The desire to sell a watch is the first thing that comes to mind for collectors who have at least one unique timepiece. But before it reaches cash-in-hand, there is a journey that involves understanding your timepiece, assessing its condition, researching prices, and patience. This multi-part article will cover the following subjects in detail: What you need to know when selling your watch.
A superficial understanding of one’s watch adds to the complexity of pricing research. Consider an automobile example; if you were to sell a car, you might look it up on websites like Kelly Blue Book or Edmunds, but even with that data, your search would be fruitless if you didn’t know what make, model, and year your vehicle was.
Luxury watch purchasers like The Watch Exchange London have less pricing data than automobile owners, so determining the value of a timepiece is more difficult. You must specify the approximate age, manufacturer, and model of your timepiece when it’s time to figure out how much your watch is worth. Begin as precise as possible, and expand only if necessary.
The easiest approach to determine if your luxury watch is genuine is to look at the box it came in. A watch that has its original boxes, instructions, and sales slip may be identified quickly. Assume that your watch’s certificate-of-origin or warranty papers (not always the same) are filled correctly by the issuing authorities. In this situation, you can go on to calculate value when selling your timepiece.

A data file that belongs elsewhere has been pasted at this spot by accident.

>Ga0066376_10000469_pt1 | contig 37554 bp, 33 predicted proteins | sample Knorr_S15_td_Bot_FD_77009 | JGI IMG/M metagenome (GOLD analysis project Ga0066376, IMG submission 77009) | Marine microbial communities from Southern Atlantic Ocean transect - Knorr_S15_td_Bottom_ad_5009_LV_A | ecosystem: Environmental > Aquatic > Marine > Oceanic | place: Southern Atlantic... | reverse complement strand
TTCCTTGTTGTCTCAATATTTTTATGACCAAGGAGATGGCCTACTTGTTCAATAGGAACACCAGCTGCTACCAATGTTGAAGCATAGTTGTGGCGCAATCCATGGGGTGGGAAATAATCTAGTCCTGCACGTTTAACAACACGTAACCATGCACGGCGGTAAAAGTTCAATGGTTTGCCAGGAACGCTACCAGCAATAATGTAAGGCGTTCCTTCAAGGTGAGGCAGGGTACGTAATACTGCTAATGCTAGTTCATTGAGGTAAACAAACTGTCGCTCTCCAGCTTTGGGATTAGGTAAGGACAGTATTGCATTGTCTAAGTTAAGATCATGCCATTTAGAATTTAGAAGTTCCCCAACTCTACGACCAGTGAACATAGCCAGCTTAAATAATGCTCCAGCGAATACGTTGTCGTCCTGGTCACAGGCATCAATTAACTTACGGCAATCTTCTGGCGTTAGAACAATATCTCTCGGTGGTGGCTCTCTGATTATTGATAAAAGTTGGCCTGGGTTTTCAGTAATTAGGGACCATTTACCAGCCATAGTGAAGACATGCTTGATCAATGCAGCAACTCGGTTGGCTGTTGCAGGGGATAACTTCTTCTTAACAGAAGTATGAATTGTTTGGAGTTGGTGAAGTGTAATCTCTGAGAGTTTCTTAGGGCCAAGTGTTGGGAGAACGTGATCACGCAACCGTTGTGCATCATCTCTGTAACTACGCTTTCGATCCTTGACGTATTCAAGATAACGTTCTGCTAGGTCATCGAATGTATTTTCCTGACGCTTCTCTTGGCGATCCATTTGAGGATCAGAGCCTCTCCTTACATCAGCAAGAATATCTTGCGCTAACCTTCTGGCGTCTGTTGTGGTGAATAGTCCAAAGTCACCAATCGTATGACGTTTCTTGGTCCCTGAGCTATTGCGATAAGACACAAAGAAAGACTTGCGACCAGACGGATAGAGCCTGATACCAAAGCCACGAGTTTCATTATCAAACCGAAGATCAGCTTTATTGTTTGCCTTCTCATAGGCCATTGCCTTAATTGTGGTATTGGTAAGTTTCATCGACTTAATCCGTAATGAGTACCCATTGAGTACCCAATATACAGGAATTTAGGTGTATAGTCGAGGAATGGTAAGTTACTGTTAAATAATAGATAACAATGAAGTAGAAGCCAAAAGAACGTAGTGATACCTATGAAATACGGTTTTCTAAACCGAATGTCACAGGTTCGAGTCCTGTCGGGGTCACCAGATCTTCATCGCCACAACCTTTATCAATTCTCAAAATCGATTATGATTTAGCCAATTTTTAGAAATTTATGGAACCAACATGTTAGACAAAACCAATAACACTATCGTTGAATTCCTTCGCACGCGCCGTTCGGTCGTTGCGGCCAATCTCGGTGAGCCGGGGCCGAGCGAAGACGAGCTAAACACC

However, if the watch is not accompanied by papers or a sales receipt, other means must be used.
To do this, go online and search for the brand and reference number. Remember to include any numbers or alphanumeric characters that may be inscribed on the case; this is often the reference number.
Rolex, Audemars Piguet, and Panerai have all used sequential serial numbering systems to help date their timepieces; selling your watch online will allow you to get dating keys for all three.
Only a few brands still employ sequential serial numbers, and most have abandoned the practice years ago. Only watchmakers have access to this data, with the exception of Rolex, which keeps track of its movements using highly complex computer systems that it developed for itself. Some firms may even recover an “archive extract” that includes basic information like the model name, manufacturing date, and reference number of an older or antique timepiece. This basic document not only helps you figure out how much your watch is worth, but it may also add value by establishing the origin of an otherwise unknown (i.e., no box, no papers) luxury timepiece.
Finally, keep in mind that certain brands include their watch’s reference numbers which may be difficult to spot. Since the mid-1940s, Rolex watches have included printed reference numbers between the lugs at 12 o’clock. The inside of the case back is often branded with the model’s reference number. Some brands imprint the inside of their timepieces with the number. This information may be useful during an exploratory trip to your local jewellery shop if your watch’s manufacturer is not listed on the back.